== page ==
Released on 7/2/2009 8:30:00 AM For June, 2009
Prior Consensus Consensus Range Actual
Nonfarm Payrolls - M/M change -345,000 -350,000 -435,000 to -225,000 -467,000
Unemployment Rate - Level 9.4 % 9.6 % 9.5 % to 9.7 % 9.5 %
Average Hourly Earnings - M/M change 0.1 % 0.2 % 0.1 % to 0.3 % 0.0 %
Average Workweek - Level 33.1 hrs 33.2 hrs 33.1 hrs to 33.2 hrs 33.0 hrs
The labor sector continued to contract in June with payroll jobs falling more than expected while the unemployment rate rose just marginally. Nonfarm payroll employment in June declined 467,000, following a fall of 322,000 in May and a decrease of 519,000 in April. The June contraction in jobs was worse than the market forecast for a 350,000 decrease. May and April revisions were up a net 8,000. Payroll losses were widespread.
By major categories, goods-producing jobs dropped 223,000 in June, led by a 136,000 drop in manufacturing employment with motor vehicles & parts down 27,000. Construction decreased 79,000 while natural resources & mining slipped 8,000. Service-providing payrolls dropped 244,000 in June after falling 107,000 in May. Weakness was especially pronounced in professional business services which plunged 118,000. Notable declines were also seen in trade & transportation, down 51,000, and in government, down 52,000.
On a year-ago basis, payroll jobs were down 4.1 percent in June, compared to down 3.9 percent the month before.
Wage inflation was nonexistent in June as average hourly earnings unchanged after rising 0.2 percent in May. The latest gain was lower than the consensus forecast for a 0.2 percent rise. The average workweek slipped to an extremely week 33.0 hours from 33.1 hours in May.
From the household survey, the civilian unemployment rate rose to 9.5 percent from 9.4 percent in May and was lower than the consensus forecast for 9.6 percent. But the number of unemployed hit 14.7 million, a record high. The June unemployment rate is the highest since 9.5 percent for August 1983.
The June employment report was only a little worse than expected net, taking into account the smaller-than-expected rise in the unemployment rate. Also, jobless claims released at the same time were not as bad as expected. Overall, the markets have to mull over a steep drop in payroll jobs in June versus an easing in claims at month end. Markets may go back and forth today, trying to decide the net impact of this morning's numbers. But at the release of the numbers, the focus was on the worse-than-expected payroll loss, with equity futures headed down.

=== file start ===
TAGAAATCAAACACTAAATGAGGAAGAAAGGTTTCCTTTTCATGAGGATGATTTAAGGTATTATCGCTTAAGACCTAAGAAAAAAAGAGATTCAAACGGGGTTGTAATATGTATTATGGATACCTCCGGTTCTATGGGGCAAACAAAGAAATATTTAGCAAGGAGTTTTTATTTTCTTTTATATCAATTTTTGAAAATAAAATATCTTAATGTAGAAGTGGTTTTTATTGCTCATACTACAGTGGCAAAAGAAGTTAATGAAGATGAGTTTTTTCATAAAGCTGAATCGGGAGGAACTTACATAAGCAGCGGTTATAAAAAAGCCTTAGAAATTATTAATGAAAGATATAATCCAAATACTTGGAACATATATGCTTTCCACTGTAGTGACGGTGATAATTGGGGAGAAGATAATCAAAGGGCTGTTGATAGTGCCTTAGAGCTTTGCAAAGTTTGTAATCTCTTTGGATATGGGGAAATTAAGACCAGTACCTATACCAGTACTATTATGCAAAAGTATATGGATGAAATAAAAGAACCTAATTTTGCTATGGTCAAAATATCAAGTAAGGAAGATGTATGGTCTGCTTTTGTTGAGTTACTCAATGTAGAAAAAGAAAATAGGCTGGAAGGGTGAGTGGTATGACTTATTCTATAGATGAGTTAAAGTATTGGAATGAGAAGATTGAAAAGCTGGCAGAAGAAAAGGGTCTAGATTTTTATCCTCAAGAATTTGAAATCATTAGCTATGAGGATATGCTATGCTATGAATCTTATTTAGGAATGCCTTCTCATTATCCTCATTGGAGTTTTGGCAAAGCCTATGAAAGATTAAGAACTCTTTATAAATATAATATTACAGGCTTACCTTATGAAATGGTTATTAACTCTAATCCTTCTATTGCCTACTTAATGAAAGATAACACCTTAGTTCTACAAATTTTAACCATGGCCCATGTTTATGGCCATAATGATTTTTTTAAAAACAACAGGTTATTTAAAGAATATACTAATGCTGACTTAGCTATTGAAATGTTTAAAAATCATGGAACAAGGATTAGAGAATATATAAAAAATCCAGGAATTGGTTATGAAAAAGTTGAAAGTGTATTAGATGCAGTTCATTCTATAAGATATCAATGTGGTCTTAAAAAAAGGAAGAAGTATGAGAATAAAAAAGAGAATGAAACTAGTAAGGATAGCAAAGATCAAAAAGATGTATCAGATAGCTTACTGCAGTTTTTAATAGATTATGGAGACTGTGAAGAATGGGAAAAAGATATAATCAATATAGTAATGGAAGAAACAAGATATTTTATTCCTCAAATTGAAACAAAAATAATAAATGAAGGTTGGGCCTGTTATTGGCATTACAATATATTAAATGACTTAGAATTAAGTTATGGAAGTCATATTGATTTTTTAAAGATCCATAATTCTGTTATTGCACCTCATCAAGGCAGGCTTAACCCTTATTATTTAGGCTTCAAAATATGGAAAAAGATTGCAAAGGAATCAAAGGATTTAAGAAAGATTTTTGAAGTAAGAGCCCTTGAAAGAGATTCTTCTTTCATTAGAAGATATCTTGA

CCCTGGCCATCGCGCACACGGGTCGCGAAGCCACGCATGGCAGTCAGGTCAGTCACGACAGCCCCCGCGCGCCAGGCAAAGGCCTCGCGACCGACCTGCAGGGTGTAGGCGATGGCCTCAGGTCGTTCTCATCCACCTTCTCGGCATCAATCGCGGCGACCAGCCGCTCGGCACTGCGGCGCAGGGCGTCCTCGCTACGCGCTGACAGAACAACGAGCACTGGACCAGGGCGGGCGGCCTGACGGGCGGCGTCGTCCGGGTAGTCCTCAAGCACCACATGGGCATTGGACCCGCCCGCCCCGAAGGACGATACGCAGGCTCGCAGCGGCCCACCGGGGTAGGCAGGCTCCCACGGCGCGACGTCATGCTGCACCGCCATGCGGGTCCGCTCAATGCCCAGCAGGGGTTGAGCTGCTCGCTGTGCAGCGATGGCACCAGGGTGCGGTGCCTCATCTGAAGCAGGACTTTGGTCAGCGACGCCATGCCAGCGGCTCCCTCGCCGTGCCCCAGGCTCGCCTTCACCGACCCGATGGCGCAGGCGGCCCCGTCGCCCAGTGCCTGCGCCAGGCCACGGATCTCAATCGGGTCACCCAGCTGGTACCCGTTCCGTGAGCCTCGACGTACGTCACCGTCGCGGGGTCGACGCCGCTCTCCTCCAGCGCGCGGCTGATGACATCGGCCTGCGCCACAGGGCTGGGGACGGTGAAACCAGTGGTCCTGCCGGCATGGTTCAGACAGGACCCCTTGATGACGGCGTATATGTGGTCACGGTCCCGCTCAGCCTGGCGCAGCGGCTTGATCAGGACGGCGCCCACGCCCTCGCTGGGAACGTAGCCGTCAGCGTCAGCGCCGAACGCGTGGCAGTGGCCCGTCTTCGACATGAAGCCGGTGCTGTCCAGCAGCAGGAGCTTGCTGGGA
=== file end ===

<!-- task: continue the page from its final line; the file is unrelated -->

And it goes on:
Market Consensus Before Announcement
Nonfarm payroll employment in May was unexpectedly and significantly less negative than in recent months, falling only 345,000. The number of job losses has actually shrunk four months in a row since January's 741,000 plunge. But the bad news was that the civilian unemployment rate jumped another five-tenths to 9.4 in May. There is speculation that the spike in unemployment was largely due to college and high school graduates not being able to obtain employment and due to the difficulty in seasonally adjusting jobless numbers this time of year. The May rate was the highest since 9.5 percent last seen in August 1983. Wage inflation remained very soft in May as average hourly earnings posted only a 0.1 percent gain. Looking ahead, job losses are likely to continue in June but the key question is whether the rate of job loss will slow. Although many analysts expect the unemployment rate to continue to rise, we could get a modest technical reversal in June as there is not as much of a surge in college graduates entering the job market.
The employment situation is a set of labor market indicators. The unemployment rate measures the number of unemployed as a percentage of the labor force. Nonfarm payroll employment counts the number of paid employees working part-time or full-time in the nation's business and government establishments. The average workweek reflects the number of hours worked in the nonfarm sector. Average hourly earnings reveal the basic hourly rate for major industries as indicated in nonfarm payrolls. (Bureau of Labor Statistics, U.S. Department of Labor) Why Investors Care
Data Source: Haver Analytics
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